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Children's Story Garden  >  Swords and Plowshares

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The Children's Story Garden

Swords and Plowshares


SWORDS AND PLOWSHARES

A VERY long time ago — in the eighth century before Christ — there stood just outside the walls of old Jerusalem a big smithy. Here Reuben-ben-Israel worked at his forge day in and day out. A very busy and happy man was Reuben, for he put his whole heart into his work; the tools and weapons which he fashioned were well-made and strong and his fame as a master-workman spread far and wide.

The smithy was a popular gathering place. The groups of men who stood within the glow of the great furnace were hunters, who came to buy from Reuben the famous spear-points and arrow-heads which added zest to the rare sport of the chase. Fighting men were there who watched the mighty strokes of Reuben's hammers while he beat out the weapons with which to slaughter the enemies of Judah. Even the great King Uzziah now and again visited the smithy, for keen was his interest in the work done: the forging of shields and spears, helmets and coats of mail for the host of Judah's warriors.

Money flowed freely into Reuben's chest and he gazed with satisfaction again and again at the bright coins which filled it near to overflowing. When he counted his wealth, he never failed to set aside a goodly gift for the Temple and Treasury and always on the appointed days he wended his way to the hill of Zion, there to enter into the Temple courts and worship the great Jehovah.

On one never-to-be-forgotten religious feast-day Reuben found his way to the Temple blocked by a great crowd of people — pilgrims who had come up to Jerusalem from every part of the country to offer sacrifices and worship in the Temple. Their faces all set in one direction wore expressions of earnest attention. Curiosity compelled Reuben to join the crowd and he soon perceived the object of their interest.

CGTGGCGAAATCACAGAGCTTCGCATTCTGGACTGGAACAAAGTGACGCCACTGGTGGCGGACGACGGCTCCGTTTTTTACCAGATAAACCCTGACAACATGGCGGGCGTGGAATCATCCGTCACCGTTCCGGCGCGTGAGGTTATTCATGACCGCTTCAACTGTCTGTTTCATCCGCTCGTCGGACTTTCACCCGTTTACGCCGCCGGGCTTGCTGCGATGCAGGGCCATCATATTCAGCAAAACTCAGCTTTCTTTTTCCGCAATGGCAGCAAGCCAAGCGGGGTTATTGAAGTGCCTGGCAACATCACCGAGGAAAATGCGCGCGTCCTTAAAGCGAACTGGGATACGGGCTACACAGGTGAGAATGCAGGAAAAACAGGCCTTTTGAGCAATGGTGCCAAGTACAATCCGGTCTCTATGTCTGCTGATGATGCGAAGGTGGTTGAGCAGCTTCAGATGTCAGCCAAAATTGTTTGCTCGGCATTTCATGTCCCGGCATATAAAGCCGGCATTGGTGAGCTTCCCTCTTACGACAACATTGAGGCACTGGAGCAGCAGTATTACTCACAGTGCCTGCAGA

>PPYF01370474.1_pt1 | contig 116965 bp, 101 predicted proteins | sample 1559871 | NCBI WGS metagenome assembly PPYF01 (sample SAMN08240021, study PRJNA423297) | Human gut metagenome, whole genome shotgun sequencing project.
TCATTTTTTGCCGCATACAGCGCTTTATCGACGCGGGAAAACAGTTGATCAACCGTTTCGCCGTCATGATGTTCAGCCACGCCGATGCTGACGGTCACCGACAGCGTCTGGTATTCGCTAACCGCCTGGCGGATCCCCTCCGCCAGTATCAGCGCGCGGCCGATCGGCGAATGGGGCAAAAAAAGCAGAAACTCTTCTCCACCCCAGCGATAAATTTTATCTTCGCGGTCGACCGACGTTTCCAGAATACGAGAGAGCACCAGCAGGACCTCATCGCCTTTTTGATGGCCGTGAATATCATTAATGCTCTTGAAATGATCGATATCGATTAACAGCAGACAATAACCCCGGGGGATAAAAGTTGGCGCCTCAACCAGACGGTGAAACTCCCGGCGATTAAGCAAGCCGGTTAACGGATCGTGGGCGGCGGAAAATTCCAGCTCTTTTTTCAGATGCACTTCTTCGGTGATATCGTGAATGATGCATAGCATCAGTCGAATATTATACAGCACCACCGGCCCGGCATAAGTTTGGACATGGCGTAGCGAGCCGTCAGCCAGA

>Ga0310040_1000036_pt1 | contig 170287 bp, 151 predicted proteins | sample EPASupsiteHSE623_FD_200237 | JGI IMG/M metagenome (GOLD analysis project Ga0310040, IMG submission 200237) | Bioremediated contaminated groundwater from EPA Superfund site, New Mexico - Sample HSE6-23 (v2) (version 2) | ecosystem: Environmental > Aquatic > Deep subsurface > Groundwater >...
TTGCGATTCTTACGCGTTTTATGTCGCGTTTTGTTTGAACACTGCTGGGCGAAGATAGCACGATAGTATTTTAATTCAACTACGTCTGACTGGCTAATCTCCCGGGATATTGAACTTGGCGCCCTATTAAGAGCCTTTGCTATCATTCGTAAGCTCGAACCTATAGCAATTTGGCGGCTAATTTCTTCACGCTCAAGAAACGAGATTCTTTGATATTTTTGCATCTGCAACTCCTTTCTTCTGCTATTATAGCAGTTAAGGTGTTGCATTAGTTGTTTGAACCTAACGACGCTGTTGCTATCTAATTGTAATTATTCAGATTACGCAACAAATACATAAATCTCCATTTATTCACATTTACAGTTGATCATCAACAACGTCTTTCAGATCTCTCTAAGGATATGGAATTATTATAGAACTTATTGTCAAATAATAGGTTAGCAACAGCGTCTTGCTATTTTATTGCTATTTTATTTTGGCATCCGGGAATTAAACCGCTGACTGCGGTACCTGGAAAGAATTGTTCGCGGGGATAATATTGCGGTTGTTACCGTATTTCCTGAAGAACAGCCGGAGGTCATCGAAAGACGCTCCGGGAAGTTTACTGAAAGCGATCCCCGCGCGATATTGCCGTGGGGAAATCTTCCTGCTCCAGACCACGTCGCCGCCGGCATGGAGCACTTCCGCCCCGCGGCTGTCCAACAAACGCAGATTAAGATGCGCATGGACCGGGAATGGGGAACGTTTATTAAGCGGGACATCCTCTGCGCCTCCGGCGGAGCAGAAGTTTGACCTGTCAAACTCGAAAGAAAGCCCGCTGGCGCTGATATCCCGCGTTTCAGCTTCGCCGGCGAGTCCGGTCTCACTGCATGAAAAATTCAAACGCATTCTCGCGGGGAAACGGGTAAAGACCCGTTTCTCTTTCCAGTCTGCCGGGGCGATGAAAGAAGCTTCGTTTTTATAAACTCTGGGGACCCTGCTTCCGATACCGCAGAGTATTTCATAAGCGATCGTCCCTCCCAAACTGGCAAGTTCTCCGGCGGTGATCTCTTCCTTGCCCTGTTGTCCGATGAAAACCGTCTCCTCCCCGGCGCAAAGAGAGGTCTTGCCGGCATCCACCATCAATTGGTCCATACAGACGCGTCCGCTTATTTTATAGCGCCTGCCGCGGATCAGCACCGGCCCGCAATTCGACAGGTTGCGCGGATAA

A young man of noble bearing and commanding speech was addressing them — it was no other than the youthful Isaiah, who, from his early manhood, was recognized by every dweller in Jerusalem to be a prophet of the Lord Jehovah. Consecration to the service of the Holy One of Israel was written upon every feature of this young aristocrat, who was able to stir the hearts of his hearers "as the trees of the forest tremble with the wind." He spoke about a kingdom more worthy of man's loyalty than any human kingdom, even than Judah — a kingdom, which he said, "shall be exalted above the hills, and all nations shall flow unto it."

"Come," he cried, "to the service of a King whose name shall be called 'Wonderful-Counsellor, Hero-God, Father-Everlasting, Prince-of-Peace.' Of the increase of his government and of peace there shall be no end, to establish it and to uphold it with justice and with righteousness from henceforth even forever. And he will judge between the nations, and will decide concerning many peoples; and they shall beat their swords into plowshares and their spears into pruning hooks; nation shall not lift up sword against nation, neither shall they learn war anymore."

Often had Reuben listened to the young prophet before this day, but now for the first time his words seemed a living force which gripped him with a power he could not resist. "Verily," said Reuben, "this man is the mouthpiece of Jehovah with a message to my soul. I have vainly endeavored to serve God hitherto by making instruments of warfare and destruction. Never again shall there be forged in my smithy any weapons whereby man wreaks death and sorrow upon his fellow-creatures. From this day forth, I make only the tools of peace, whereby with toil and loving kindness men glorify God. Swords shall be beaten into plowshares and spears into pruning-hooks. Thanks be to Jehovah — the mighty One of Israel — for the words of truth which He has revealed through the noble prophet, Isaiah of Jerusalem."

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In The Children's Story Garden. Stories collected by a committee of the Philadelphia Yearly Meeting — Anna Pettit Broomell, Emily Cooper Johnson, Elizabeth W. Collins, Alice Hall Paxson, Annie Hillborn, and Anna D. White. Illustrated by Katharine Richardson Wireman and Eugénie M. Wireman. Published in 1920 by J. B. Lippincott Company, Philadelphia.